Now, we populate the expenses part of the spreadsheet with data from Zillow. Almost everything is readily available from the website. For property manager costs assume 10% of rent, that is the standard.

 For an estimate of the mortgage there are a ton of estimators available but we used this one. For rates I generally refer to whatever bank you use daily. Obviously this can differ from your actual lender or rates but is a solid estimate for this part of the process.

I have found the most accurate way to estimate homeowners insurance is to get a quote from your current provider. There are estimators online but they can be way off. Getting a quote does not affect your current insurance and is not binding in any way. I consistently find that Geico has the best prices for rental properties and is super easy to run a quote through. I use them for my properties and estimated $900 for insurance for this property by running a quick quote.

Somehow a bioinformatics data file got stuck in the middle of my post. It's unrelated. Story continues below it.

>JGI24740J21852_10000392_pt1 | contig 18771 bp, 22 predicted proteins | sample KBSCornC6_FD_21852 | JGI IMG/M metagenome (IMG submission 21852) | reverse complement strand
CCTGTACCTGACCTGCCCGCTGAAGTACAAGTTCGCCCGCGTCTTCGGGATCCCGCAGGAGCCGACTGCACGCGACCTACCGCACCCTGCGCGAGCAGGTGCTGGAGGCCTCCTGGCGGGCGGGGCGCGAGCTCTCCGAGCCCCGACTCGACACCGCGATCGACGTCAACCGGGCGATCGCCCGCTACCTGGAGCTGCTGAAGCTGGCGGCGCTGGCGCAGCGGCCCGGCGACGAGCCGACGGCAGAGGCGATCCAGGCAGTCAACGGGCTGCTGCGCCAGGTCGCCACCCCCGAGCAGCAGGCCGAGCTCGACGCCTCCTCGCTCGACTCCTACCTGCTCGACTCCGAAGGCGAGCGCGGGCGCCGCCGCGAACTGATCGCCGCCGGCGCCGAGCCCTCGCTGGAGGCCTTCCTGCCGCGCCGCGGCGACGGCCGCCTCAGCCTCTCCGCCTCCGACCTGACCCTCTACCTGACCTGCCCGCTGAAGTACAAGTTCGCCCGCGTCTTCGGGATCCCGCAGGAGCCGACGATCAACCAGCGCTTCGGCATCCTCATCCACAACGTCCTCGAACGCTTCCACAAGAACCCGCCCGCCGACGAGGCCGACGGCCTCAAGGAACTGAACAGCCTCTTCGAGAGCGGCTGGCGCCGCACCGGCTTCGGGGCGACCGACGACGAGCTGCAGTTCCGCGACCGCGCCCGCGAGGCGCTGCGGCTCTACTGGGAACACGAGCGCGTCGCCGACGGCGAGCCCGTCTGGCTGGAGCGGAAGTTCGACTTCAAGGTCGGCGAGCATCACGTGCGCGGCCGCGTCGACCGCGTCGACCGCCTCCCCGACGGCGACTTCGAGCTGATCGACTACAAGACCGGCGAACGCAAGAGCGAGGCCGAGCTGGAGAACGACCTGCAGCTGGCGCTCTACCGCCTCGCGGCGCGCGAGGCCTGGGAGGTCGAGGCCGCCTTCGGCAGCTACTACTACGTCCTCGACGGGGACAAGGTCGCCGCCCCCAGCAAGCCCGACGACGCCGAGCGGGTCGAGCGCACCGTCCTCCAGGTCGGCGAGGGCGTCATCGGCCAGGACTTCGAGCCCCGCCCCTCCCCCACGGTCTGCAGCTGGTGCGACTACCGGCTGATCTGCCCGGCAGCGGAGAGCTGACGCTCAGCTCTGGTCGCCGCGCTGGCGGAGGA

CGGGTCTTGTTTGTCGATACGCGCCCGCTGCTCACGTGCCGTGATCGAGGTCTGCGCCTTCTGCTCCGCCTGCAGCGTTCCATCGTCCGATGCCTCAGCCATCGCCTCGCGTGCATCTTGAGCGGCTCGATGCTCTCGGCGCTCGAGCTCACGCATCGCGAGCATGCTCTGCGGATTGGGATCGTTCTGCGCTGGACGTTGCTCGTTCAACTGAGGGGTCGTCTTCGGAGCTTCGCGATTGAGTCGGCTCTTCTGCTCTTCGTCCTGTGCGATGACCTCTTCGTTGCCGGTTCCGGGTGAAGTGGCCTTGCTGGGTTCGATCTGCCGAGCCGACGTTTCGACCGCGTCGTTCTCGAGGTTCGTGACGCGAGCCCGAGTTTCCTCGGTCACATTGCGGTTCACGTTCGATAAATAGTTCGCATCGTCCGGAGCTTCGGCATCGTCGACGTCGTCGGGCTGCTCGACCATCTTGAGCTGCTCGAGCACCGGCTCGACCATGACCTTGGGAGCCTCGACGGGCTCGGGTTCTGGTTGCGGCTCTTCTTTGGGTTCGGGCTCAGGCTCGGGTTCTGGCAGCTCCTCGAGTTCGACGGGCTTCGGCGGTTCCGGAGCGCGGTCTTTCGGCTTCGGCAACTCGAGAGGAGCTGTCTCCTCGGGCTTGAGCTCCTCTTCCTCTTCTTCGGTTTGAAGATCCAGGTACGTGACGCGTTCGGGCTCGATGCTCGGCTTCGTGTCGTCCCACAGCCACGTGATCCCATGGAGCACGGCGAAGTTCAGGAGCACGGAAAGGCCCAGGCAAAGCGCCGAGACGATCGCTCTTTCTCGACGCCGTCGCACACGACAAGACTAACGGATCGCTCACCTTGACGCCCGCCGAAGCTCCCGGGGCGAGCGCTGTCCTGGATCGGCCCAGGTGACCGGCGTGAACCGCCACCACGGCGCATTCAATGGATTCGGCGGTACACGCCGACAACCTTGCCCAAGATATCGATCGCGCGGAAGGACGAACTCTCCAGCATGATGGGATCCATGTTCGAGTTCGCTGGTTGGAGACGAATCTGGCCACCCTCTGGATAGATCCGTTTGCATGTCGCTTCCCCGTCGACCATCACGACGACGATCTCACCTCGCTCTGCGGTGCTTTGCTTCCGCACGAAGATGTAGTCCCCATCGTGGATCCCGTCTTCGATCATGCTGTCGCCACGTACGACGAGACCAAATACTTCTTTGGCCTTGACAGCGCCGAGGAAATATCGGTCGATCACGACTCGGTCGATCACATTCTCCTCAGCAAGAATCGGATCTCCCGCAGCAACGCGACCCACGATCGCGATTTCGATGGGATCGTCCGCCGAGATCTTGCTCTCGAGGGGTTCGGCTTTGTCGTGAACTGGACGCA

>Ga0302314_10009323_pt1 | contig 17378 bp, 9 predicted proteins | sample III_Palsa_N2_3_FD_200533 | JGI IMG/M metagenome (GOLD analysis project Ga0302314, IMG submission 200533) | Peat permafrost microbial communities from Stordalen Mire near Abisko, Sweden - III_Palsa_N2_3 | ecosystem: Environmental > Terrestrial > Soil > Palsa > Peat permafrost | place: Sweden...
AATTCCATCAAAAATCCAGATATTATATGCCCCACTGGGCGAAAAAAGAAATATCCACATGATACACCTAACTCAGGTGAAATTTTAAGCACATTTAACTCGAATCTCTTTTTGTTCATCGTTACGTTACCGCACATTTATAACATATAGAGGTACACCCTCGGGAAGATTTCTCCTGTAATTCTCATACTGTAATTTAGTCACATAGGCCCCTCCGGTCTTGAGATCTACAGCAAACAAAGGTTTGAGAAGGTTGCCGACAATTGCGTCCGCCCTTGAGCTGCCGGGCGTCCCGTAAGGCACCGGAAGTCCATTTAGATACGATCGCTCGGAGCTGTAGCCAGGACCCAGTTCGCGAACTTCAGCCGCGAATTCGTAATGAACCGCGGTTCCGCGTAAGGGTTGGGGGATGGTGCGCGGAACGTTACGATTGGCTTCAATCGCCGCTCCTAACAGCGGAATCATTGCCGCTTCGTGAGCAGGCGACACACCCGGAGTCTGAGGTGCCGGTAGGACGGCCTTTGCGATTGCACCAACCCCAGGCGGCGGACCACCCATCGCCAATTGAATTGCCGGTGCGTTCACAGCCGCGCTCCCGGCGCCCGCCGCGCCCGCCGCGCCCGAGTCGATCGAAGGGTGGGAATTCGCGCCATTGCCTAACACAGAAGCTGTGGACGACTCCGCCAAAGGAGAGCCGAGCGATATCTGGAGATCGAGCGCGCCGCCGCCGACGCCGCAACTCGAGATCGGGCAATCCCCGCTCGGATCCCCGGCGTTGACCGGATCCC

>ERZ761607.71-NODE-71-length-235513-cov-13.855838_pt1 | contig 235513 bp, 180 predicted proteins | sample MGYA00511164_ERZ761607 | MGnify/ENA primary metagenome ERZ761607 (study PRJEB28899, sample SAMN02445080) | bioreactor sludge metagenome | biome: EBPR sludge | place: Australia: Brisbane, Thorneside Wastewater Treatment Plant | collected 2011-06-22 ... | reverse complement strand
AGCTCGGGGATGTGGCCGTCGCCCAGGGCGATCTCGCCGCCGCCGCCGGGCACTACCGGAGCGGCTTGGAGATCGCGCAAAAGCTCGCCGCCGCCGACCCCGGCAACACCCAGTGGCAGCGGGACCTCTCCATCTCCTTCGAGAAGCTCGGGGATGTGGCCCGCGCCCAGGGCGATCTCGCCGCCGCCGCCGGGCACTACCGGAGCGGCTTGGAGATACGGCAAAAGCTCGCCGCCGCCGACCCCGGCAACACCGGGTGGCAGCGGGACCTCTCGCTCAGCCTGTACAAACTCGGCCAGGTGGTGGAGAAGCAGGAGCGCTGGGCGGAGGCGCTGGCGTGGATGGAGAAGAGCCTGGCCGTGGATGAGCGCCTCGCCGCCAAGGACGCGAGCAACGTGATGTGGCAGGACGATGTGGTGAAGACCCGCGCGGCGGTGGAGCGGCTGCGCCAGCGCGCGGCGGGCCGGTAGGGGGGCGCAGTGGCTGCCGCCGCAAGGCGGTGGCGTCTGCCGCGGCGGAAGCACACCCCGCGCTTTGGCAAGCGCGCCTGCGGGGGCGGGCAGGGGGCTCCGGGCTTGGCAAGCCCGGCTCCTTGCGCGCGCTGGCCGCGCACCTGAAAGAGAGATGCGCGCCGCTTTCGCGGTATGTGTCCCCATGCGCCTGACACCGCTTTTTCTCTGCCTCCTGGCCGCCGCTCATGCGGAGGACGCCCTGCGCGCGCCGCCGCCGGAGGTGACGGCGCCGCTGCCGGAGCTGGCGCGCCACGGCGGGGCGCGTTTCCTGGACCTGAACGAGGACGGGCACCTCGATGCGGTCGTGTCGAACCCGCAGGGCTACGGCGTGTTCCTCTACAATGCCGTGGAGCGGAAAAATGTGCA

Set property taxes and insurance to zero on the mortgage estimate if you are going to account for them in the expenses section of the spreadsheet. Conversely, set the expenses to zero on the spreadsheet if they are part of your mortgage estimate. This will avoid counting them twice.

From a quick preliminary analysis we can see that if we purchase the home for $310,000 with a 20% down payment we can expect to make about $132/ month after mortgages and other expenses. This is expressed by the $1588 cash flow after taxes value. Keep in mind, you will also be getting an increase in equity every month from the mortgage payments being covered by rent

In about 20 minutes you can get a good idea of how a property will perform as a rental. This particular property is in a nice school district and expensive area so you can expect that it will cost more and have a lower cap rate. Searching in a cheaper area will likely yield higher cash flow relative to cost but will change the dynamics of your tenants and neighborhood.

Money Gouge Tip: Avoid The Big Three